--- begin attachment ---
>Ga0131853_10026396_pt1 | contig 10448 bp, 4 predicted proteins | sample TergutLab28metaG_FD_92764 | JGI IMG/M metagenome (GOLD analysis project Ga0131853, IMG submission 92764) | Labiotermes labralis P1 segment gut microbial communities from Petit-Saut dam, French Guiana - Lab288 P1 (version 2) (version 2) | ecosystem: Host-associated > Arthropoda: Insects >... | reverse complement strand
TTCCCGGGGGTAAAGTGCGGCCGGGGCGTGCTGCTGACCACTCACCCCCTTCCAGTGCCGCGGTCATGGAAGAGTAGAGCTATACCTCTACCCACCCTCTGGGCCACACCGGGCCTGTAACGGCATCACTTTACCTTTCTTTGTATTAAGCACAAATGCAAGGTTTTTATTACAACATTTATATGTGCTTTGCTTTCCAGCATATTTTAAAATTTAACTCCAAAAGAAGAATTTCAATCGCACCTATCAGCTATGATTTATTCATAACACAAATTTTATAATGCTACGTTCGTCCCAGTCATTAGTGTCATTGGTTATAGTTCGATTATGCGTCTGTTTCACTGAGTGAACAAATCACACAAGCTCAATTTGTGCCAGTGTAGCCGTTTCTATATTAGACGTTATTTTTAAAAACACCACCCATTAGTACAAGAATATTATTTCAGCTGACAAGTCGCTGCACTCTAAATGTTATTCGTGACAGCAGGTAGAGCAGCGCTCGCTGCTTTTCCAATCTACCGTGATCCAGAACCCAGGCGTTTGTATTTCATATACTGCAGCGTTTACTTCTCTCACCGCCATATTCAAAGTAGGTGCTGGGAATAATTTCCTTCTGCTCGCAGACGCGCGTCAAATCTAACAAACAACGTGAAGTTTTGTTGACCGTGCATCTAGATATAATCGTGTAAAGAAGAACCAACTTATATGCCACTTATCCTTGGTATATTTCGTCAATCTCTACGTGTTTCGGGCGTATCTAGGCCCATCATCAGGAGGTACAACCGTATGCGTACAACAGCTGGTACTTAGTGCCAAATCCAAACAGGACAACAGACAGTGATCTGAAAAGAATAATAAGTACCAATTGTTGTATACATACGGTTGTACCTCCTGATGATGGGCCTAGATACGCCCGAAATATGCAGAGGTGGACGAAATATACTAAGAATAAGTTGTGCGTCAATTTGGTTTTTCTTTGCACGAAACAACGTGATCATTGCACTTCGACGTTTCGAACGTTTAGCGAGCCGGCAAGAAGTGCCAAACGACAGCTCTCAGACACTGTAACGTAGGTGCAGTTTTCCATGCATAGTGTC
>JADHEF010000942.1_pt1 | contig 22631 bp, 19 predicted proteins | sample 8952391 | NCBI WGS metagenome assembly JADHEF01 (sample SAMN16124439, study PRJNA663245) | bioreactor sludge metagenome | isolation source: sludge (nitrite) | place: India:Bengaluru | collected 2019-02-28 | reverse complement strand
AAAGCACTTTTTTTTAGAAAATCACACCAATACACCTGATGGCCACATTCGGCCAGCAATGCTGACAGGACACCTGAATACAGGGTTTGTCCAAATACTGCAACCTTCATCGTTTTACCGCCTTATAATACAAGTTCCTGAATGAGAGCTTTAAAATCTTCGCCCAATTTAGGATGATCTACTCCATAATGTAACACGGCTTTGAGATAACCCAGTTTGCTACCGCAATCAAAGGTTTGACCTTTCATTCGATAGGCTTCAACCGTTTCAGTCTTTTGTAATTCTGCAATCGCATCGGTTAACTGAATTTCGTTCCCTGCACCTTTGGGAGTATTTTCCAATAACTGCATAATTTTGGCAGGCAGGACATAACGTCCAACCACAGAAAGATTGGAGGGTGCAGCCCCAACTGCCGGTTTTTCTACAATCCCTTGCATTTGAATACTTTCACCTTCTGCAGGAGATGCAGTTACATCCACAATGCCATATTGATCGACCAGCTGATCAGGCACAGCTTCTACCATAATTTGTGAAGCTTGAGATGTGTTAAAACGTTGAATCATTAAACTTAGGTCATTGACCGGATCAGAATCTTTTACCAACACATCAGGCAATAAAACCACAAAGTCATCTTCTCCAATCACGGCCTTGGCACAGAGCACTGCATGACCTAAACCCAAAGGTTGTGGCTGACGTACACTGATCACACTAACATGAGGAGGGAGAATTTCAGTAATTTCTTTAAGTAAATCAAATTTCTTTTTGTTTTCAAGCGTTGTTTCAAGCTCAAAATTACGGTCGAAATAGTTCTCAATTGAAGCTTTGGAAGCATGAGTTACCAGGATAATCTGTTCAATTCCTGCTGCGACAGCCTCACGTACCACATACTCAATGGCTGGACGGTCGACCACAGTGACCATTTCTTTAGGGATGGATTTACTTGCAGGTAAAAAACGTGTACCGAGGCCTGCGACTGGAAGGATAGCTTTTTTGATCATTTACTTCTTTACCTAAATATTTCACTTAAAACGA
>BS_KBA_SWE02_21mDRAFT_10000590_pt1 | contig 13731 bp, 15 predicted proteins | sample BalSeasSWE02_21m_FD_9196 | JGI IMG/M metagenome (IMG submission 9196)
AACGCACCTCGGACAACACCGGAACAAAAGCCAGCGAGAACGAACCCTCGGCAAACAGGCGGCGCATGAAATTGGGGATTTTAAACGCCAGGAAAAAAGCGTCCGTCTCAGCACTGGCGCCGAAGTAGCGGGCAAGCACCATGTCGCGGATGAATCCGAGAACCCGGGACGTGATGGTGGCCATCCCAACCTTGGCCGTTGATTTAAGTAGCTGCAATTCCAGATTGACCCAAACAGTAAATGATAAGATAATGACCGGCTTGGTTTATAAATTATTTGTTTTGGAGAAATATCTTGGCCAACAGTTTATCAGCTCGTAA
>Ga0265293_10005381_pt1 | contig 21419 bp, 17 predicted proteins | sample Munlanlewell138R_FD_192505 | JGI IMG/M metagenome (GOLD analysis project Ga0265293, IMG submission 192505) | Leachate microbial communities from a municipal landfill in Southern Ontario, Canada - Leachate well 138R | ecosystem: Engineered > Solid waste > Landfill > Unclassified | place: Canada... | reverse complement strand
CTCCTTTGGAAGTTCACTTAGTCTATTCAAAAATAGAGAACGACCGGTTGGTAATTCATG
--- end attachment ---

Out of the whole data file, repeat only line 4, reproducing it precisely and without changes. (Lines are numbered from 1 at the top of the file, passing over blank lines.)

AAAGCACTTTTTTTTAGAAAATCACACCAATACACCTGATGGCCACATTCGGCCAGCAATGCTGACAGGACACCTGAATACAGGGTTTGTCCAAATACTGCAACCTTCATCGTTTTACCGCCTTATAATACAAGTTCCTGAATGAGAGCTTTAAAATCTTCGCCCAATTTAGGATGATCTACTCCATAATGTAACACGGCTTTGAGATAACCCAGTTTGCTACCGCAATCAAAGGTTTGACCTTTCATTCGATAGGCTTCAACCGTTTCAGTCTTTTGTAATTCTGCAATCGCATCGGTTAACTGAATTTCGTTCCCTGCACCTTTGGGAGTATTTTCCAATAACTGCATAATTTTGGCAGGCAGGACATAACGTCCAACCACAGAAAGATTGGAGGGTGCAGCCCCAACTGCCGGTTTTTCTACAATCCCTTGCATTTGAATACTTTCACCTTCTGCAGGAGATGCAGTTACATCCACAATGCCATATTGATCGACCAGCTGATCAGGCACAGCTTCTACCATAATTTGTGAAGCTTGAGATGTGTTAAAACGTTGAATCATTAAACTTAGGTCATTGACCGGATCAGAATCTTTTACCAACACATCAGGCAATAAAACCACAAAGTCATCTTCTCCAATCACGGCCTTGGCACAGAGCACTGCATGACCTAAACCCAAAGGTTGTGGCTGACGTACACTGATCACACTAACATGAGGAGGGAGAATTTCAGTAATTTCTTTAAGTAAATCAAATTTCTTTTTGTTTTCAAGCGTTGTTTCAAGCTCAAAATTACGGTCGAAATAGTTCTCAATTGAAGCTTTGGAAGCATGAGTTACCAGGATAATCTGTTCAATTCCTGCTGCGACAGCCTCACGTACCACATACTCAATGGCTGGACGGTCGACCACAGTGACCATTTCTTTAGGGATGGATTTACTTGCAGGTAAAAAACGTGTACCGAGGCCTGCGACTGGAAGGATAGCTTTTTTGATCATTTACTTCTTTACCTAAATATTTCACTTAAAACGA